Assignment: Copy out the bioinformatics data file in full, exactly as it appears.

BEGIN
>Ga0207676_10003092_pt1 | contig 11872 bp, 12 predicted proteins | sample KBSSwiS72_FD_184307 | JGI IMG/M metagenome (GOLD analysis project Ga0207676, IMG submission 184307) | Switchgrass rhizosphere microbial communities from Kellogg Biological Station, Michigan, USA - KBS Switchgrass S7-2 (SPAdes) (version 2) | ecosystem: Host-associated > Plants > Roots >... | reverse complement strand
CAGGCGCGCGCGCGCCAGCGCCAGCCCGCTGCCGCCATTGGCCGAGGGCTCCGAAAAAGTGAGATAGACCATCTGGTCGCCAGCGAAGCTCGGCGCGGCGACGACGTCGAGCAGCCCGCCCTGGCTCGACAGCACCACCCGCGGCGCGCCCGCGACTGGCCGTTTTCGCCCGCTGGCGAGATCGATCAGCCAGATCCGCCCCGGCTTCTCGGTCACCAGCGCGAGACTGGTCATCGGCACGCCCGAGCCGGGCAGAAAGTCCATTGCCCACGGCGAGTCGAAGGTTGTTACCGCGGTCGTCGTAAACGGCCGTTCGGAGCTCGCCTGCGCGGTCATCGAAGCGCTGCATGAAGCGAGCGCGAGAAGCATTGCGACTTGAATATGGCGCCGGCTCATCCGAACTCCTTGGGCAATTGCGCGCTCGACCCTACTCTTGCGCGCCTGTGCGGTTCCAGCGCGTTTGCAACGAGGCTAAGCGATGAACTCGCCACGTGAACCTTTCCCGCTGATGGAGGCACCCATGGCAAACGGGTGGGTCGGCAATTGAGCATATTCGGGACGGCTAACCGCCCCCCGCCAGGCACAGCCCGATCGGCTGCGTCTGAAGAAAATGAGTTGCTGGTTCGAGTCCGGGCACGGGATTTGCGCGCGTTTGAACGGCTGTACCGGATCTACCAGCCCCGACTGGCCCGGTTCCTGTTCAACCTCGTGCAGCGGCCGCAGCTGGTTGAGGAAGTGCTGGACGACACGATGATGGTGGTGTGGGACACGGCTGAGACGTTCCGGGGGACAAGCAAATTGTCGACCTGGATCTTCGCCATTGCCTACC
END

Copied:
>Ga0207676_10003092_pt1 | contig 11872 bp, 12 predicted proteins | sample KBSSwiS72_FD_184307 | JGI IMG/M metagenome (GOLD analysis project Ga0207676, IMG submission 184307) | Switchgrass rhizosphere microbial communities from Kellogg Biological Station, Michigan, USA - KBS Switchgrass S7-2 (SPAdes) (version 2) | ecosystem: Host-associated > Plants > Roots >... | reverse complement strand
CAGGCGCGCGCGCGCCAGCGCCAGCCCGCTGCCGCCATTGGCCGAGGGCTCCGAAAAAGTGAGATAGACCATCTGGTCGCCAGCGAAGCTCGGCGCGGCGACGACGTCGAGCAGCCCGCCCTGGCTCGACAGCACCACCCGCGGCGCGCCCGCGACTGGCCGTTTTCGCCCGCTGGCGAGATCGATCAGCCAGATCCGCCCCGGCTTCTCGGTCACCAGCGCGAGACTGGTCATCGGCACGCCCGAGCCGGGCAGAAAGTCCATTGCCCACGGCGAGTCGAAGGTTGTTACCGCGGTCGTCGTAAACGGCCGTTCGGAGCTCGCCTGCGCGGTCATCGAAGCGCTGCATGAAGCGAGCGCGAGAAGCATTGCGACTTGAATATGGCGCCGGCTCATCCGAACTCCTTGGGCAATTGCGCGCTCGACCCTACTCTTGCGCGCCTGTGCGGTTCCAGCGCGTTTGCAACGAGGCTAAGCGATGAACTCGCCACGTGAACCTTTCCCGCTGATGGAGGCACCCATGGCAAACGGGTGGGTCGGCAATTGAGCATATTCGGGACGGCTAACCGCCCCCCGCCAGGCACAGCCCGATCGGCTGCGTCTGAAGAAAATGAGTTGCTGGTTCGAGTCCGGGCACGGGATTTGCGCGCGTTTGAACGGCTGTACCGGATCTACCAGCCCCGACTGGCCCGGTTCCTGTTCAACCTCGTGCAGCGGCCGCAGCTGGTTGAGGAAGTGCTGGACGACACGATGATGGTGGTGTGGGACACGGCTGAGACGTTCCGGGGGACAAGCAAATTGTCGACCTGGATCTTCGCCATTGCCTACC